Councillors are to press on with fighting a fracking plan at a cost of thousands of pounds – despite going against their own officers’ wishes.
They decided to continue to oppose the scheme on traffic grounds – despite experts saying that would not stand up to scrutiny.
Engineering company INEOS wants to start exploratory drilling at at site at Bramleymoor Lane, Chesterfield. After Derbyshire County Council failed to rule on the project in time, INEOS said it would take the authority to a planning appeal, which will be held in June.
Councillors hastily convened a meeting to discuss their strategy.
The meeting, held on Friday, May 4, saw three members of the council’s planning sub-committee rallied to discuss the INEOS Bramleymoor Lane exploratory mining appeal with advising officers.
It was “held at short notice to meet the inquiry deadlines” – and announced less than 24 hours beforehand.
Independent experts hired by the council felt that rejecting the mining proposals, near the village of Marsh Lane, due to the possible impact of traffic, would not stand up to scrutiny.
Councillors had felt that traffic from the development would have an unacceptable impact on local roads and road safety.
Despite recommendations to drop the traffic concerns from its formal objection – set to be submitted to the public inquiry – the sub-committee voted two to one against this motion.
Councillors Robert Parkinson and Paul Smith, Conservative and Labour members respectively, chose to maintain the traffic element, alongside two other issues based on noise and intrusion in Green Belt land.
Planning committee chairman, Conservative Cllr Martyn Ford, had voted to agree with the independent experts and drop these lines of objection.
Council leader Cllr Barry Lewis said, prior to the 11th-hour meeting, that he was “not at all happy” that it is “happening in this way” and vowed to “sort this out”.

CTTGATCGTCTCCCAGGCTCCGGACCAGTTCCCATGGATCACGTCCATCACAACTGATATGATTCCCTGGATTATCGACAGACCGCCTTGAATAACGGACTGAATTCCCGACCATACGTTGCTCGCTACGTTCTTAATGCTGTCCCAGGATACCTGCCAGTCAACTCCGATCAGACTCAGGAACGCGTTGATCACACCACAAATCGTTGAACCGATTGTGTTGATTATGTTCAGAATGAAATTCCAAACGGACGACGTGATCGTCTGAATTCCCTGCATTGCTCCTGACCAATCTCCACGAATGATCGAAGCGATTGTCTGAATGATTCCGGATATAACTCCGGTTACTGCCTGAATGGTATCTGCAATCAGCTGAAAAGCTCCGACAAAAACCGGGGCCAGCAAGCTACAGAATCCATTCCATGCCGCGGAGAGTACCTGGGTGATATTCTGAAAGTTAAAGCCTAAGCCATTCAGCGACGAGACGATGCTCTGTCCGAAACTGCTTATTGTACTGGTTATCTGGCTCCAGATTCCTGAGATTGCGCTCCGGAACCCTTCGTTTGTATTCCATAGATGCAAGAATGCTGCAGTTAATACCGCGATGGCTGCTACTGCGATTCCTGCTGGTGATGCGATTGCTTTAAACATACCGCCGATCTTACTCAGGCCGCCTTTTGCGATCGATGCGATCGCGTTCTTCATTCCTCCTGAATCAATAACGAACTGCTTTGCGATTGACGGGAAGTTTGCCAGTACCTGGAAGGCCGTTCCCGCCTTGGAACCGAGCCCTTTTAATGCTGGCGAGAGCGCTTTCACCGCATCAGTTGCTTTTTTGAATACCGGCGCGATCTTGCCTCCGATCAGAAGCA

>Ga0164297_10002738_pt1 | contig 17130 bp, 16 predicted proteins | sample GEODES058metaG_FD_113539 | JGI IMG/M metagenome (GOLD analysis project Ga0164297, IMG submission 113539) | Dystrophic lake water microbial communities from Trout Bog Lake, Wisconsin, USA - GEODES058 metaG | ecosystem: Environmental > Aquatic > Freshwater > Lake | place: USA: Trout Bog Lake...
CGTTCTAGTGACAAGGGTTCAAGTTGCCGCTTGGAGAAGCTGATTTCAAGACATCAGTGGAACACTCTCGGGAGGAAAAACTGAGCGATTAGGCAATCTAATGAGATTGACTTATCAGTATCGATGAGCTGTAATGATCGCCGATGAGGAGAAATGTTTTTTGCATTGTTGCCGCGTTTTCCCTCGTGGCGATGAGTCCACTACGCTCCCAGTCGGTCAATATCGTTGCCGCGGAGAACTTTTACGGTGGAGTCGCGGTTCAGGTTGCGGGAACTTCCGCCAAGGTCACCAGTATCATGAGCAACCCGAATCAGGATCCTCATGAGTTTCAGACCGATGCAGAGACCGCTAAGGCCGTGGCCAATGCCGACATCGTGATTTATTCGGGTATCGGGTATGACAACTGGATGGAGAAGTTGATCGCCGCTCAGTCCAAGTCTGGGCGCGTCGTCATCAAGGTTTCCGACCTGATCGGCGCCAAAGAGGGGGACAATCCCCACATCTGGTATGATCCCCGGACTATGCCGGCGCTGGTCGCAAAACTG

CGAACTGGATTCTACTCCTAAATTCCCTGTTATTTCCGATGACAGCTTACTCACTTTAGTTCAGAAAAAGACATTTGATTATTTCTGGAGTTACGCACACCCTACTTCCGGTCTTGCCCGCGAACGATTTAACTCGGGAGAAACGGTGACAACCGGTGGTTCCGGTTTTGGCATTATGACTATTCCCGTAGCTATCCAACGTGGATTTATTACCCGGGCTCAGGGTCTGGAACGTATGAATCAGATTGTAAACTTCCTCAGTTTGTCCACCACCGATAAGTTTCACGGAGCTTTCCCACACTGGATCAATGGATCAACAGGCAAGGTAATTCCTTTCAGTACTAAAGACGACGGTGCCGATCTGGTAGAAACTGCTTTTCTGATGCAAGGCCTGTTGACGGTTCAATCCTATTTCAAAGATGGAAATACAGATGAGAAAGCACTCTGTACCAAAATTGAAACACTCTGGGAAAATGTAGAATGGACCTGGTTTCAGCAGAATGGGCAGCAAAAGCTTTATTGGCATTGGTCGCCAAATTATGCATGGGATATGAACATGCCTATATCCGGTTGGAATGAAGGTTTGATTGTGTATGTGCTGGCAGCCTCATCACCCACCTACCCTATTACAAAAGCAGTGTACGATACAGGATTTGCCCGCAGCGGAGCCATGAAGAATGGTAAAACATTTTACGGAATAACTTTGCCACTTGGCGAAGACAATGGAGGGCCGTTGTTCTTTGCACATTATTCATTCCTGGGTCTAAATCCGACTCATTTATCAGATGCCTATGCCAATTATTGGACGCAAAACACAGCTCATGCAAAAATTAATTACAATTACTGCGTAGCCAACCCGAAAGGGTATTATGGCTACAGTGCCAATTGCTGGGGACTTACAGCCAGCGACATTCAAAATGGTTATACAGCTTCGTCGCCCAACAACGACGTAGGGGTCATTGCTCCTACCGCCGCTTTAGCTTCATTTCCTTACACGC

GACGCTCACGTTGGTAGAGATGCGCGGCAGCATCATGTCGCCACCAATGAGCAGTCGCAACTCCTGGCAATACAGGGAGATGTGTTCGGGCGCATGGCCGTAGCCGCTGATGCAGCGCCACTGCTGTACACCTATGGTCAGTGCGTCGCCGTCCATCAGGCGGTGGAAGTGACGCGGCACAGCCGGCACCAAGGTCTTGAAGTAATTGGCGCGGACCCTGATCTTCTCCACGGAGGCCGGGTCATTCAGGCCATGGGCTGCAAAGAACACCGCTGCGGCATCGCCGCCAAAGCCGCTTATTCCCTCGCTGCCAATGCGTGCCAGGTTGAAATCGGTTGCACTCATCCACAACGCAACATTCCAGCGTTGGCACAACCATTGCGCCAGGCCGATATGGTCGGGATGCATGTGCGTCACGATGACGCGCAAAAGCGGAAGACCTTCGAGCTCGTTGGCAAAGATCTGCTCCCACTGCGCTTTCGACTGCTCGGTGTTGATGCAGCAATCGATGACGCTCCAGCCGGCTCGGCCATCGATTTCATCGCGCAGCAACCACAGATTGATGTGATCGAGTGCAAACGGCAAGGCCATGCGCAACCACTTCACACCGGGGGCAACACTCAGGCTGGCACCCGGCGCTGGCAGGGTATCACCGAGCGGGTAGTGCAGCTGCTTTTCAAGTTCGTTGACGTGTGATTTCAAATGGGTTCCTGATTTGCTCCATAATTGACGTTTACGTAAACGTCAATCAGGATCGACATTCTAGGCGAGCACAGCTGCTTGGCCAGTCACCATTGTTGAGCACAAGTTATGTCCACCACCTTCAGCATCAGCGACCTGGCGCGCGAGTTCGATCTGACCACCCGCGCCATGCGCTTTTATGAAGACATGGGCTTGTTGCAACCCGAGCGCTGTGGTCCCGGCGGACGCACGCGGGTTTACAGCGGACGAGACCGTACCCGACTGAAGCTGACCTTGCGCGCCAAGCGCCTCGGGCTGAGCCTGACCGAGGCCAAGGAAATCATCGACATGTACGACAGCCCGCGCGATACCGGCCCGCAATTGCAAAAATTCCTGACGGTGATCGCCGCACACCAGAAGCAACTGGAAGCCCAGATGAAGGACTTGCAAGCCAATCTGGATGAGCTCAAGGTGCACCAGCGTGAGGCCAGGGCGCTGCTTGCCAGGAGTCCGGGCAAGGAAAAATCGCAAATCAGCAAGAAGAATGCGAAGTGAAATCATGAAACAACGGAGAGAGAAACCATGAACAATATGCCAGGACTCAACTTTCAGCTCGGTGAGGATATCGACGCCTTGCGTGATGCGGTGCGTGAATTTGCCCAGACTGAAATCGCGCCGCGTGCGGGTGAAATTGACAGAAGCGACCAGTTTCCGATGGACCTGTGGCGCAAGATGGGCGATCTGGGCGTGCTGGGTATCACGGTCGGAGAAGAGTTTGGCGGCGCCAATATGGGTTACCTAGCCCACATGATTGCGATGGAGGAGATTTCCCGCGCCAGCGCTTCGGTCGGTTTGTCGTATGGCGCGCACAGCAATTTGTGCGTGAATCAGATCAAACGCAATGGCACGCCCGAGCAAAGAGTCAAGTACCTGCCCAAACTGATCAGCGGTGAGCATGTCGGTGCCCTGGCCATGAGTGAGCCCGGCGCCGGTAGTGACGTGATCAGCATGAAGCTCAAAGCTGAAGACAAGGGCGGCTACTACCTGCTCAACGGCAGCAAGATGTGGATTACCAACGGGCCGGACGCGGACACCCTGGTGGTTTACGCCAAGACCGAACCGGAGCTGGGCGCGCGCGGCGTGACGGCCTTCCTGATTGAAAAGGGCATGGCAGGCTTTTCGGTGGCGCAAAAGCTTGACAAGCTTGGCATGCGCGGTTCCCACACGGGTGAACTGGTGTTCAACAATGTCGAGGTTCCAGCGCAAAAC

Meanwhile, Labour leader Cllr Anne Western said that it was a “total shambles”.
She said: “The council has weakened its position by publicly stating they want to drop the traffic case.
“Public confidence in the council has also been damaged.”
The county council opposed the plans, led by chemical and gas giant INEOS, back in February, also against the advice of officers.
However, this was a couple months after the company had already chosen to lodge an appeal through Government planning inspectors due what it felt was an unreasonable delay in discussing the application.
It had originally applied in May 2017.
INEOS wants to carry out drilling to investigate the suitability of the rock for fracking, which is the process of injecting water and chemicals at high pressure into rocks deep underground to create tiny cracks so shale gas can flow up a well to the surface and be collected.
Exploratory mining would be carried out on the rural site, if approved, by erecting a 60-metre tall mining rig to drill 2,400 metre down into the ground.
A public inquiry is being held on June 19
at the Chesterfield Assembly Rooms to debate the appeal, which will be decided by central government.
The inquiry could last up to eight days.
Eddie Bisknell , Local Democracy Reporting Service